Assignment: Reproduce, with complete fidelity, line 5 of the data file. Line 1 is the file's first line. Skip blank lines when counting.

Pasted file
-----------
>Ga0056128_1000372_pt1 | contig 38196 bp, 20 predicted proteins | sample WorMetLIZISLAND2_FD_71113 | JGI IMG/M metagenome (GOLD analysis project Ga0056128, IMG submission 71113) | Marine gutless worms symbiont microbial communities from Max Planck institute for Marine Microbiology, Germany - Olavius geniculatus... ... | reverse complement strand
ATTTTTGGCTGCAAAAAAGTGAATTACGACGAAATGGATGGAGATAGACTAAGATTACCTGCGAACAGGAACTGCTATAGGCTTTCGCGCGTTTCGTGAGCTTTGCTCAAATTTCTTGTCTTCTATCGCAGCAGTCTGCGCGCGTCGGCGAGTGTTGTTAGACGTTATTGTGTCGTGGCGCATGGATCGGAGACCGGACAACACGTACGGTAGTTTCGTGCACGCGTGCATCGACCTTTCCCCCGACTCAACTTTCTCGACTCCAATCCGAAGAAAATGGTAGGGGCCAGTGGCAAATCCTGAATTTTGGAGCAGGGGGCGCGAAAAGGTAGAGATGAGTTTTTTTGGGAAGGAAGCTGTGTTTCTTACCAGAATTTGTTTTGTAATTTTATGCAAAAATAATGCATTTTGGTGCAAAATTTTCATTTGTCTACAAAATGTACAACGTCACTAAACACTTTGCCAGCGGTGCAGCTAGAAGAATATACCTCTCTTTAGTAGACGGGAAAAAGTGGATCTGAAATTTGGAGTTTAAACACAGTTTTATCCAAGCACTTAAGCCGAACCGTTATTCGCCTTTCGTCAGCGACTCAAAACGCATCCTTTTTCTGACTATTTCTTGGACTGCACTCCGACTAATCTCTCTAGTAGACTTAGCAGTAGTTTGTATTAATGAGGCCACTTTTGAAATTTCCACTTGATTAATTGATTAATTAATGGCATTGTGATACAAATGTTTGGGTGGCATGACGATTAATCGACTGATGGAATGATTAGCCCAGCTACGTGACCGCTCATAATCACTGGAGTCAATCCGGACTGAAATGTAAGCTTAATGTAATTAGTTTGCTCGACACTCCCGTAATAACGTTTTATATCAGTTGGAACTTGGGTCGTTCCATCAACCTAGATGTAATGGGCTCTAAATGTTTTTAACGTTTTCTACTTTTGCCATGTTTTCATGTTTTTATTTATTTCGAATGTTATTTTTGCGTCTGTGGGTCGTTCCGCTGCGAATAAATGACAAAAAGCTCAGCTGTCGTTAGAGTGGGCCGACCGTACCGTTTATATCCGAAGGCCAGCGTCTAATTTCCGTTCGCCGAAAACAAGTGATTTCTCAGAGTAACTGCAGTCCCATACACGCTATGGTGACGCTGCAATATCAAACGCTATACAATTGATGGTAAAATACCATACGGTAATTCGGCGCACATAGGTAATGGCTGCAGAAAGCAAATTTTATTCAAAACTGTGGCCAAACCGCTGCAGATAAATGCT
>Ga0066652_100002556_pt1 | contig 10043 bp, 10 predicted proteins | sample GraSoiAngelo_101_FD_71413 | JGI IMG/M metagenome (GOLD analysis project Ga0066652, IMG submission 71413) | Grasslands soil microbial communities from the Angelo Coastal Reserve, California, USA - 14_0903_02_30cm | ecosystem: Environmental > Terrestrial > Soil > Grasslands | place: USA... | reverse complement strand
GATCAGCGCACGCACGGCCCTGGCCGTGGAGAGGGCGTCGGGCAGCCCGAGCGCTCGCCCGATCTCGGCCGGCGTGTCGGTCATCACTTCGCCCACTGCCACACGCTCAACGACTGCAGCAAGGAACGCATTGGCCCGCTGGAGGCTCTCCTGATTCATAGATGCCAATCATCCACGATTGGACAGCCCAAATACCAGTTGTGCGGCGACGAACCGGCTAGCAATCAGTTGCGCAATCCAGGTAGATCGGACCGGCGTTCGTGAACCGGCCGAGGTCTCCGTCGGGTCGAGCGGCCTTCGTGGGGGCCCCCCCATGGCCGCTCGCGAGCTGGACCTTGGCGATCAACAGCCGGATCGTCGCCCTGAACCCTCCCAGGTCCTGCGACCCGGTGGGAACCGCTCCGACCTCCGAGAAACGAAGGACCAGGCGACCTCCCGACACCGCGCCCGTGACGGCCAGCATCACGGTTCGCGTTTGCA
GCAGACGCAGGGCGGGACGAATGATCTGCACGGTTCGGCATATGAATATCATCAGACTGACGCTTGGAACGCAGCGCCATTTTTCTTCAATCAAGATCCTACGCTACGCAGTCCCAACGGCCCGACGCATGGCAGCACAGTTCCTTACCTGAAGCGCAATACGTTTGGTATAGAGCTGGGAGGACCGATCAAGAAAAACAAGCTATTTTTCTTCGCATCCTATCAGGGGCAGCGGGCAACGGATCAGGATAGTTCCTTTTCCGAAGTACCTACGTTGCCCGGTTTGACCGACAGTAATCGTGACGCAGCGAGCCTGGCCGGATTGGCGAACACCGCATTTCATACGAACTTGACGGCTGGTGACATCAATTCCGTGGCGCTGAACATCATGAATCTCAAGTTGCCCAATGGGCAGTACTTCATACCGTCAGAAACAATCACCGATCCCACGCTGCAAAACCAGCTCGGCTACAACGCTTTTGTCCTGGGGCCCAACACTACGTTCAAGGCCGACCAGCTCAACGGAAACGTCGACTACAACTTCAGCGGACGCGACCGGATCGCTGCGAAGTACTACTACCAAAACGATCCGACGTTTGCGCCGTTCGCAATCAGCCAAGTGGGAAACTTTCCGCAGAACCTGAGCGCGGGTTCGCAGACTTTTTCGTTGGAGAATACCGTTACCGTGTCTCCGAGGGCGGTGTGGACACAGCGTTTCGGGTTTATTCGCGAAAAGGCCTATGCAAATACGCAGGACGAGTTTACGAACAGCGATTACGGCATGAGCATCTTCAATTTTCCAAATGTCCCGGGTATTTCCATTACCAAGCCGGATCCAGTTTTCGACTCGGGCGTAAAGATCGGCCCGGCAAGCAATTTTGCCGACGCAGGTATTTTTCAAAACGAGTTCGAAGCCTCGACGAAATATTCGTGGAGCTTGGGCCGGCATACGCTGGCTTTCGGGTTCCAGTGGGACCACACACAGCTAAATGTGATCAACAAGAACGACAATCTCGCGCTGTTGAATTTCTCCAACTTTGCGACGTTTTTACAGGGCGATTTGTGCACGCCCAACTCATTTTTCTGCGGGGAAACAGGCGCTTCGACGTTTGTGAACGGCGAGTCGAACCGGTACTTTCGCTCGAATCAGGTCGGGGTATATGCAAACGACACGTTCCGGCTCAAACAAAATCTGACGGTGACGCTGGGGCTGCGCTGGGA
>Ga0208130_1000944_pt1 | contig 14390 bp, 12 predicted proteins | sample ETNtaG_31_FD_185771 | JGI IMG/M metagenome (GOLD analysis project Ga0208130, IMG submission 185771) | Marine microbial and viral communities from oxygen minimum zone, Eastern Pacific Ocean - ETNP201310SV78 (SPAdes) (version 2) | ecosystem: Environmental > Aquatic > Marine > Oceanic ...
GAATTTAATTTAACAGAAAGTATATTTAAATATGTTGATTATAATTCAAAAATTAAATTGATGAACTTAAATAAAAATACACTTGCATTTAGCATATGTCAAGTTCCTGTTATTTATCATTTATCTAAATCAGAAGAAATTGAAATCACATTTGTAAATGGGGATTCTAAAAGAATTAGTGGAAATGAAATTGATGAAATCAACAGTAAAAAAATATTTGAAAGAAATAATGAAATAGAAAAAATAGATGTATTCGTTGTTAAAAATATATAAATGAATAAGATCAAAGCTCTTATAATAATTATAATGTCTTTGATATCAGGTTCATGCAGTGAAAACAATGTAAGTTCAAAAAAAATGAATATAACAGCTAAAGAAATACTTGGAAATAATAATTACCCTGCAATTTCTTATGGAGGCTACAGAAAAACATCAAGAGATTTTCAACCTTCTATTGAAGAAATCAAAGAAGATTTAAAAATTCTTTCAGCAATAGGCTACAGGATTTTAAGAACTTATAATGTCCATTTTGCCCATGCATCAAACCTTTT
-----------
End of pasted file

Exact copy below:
GCAGACGCAGGGCGGGACGAATGATCTGCACGGTTCGGCATATGAATATCATCAGACTGACGCTTGGAACGCAGCGCCATTTTTCTTCAATCAAGATCCTACGCTACGCAGTCCCAACGGCCCGACGCATGGCAGCACAGTTCCTTACCTGAAGCGCAATACGTTTGGTATAGAGCTGGGAGGACCGATCAAGAAAAACAAGCTATTTTTCTTCGCATCCTATCAGGGGCAGCGGGCAACGGATCAGGATAGTTCCTTTTCCGAAGTACCTACGTTGCCCGGTTTGACCGACAGTAATCGTGACGCAGCGAGCCTGGCCGGATTGGCGAACACCGCATTTCATACGAACTTGACGGCTGGTGACATCAATTCCGTGGCGCTGAACATCATGAATCTCAAGTTGCCCAATGGGCAGTACTTCATACCGTCAGAAACAATCACCGATCCCACGCTGCAAAACCAGCTCGGCTACAACGCTTTTGTCCTGGGGCCCAACACTACGTTCAAGGCCGACCAGCTCAACGGAAACGTCGACTACAACTTCAGCGGACGCGACCGGATCGCTGCGAAGTACTACTACCAAAACGATCCGACGTTTGCGCCGTTCGCAATCAGCCAAGTGGGAAACTTTCCGCAGAACCTGAGCGCGGGTTCGCAGACTTTTTCGTTGGAGAATACCGTTACCGTGTCTCCGAGGGCGGTGTGGACACAGCGTTTCGGGTTTATTCGCGAAAAGGCCTATGCAAATACGCAGGACGAGTTTACGAACAGCGATTACGGCATGAGCATCTTCAATTTTCCAAATGTCCCGGGTATTTCCATTACCAAGCCGGATCCAGTTTTCGACTCGGGCGTAAAGATCGGCCCGGCAAGCAATTTTGCCGACGCAGGTATTTTTCAAAACGAGTTCGAAGCCTCGACGAAATATTCGTGGAGCTTGGGCCGGCATACGCTGGCTTTCGGGTTCCAGTGGGACCACACACAGCTAAATGTGATCAACAAGAACGACAATCTCGCGCTGTTGAATTTCTCCAACTTTGCGACGTTTTTACAGGGCGATTTGTGCACGCCCAACTCATTTTTCTGCGGGGAAACAGGCGCTTCGACGTTTGTGAACGGCGAGTCGAACCGGTACTTTCGCTCGAATCAGGTCGGGGTATATGCAAACGACACGTTCCGGCTCAAACAAAATCTGACGGTGACGCTGGGGCTGCGCTGGGA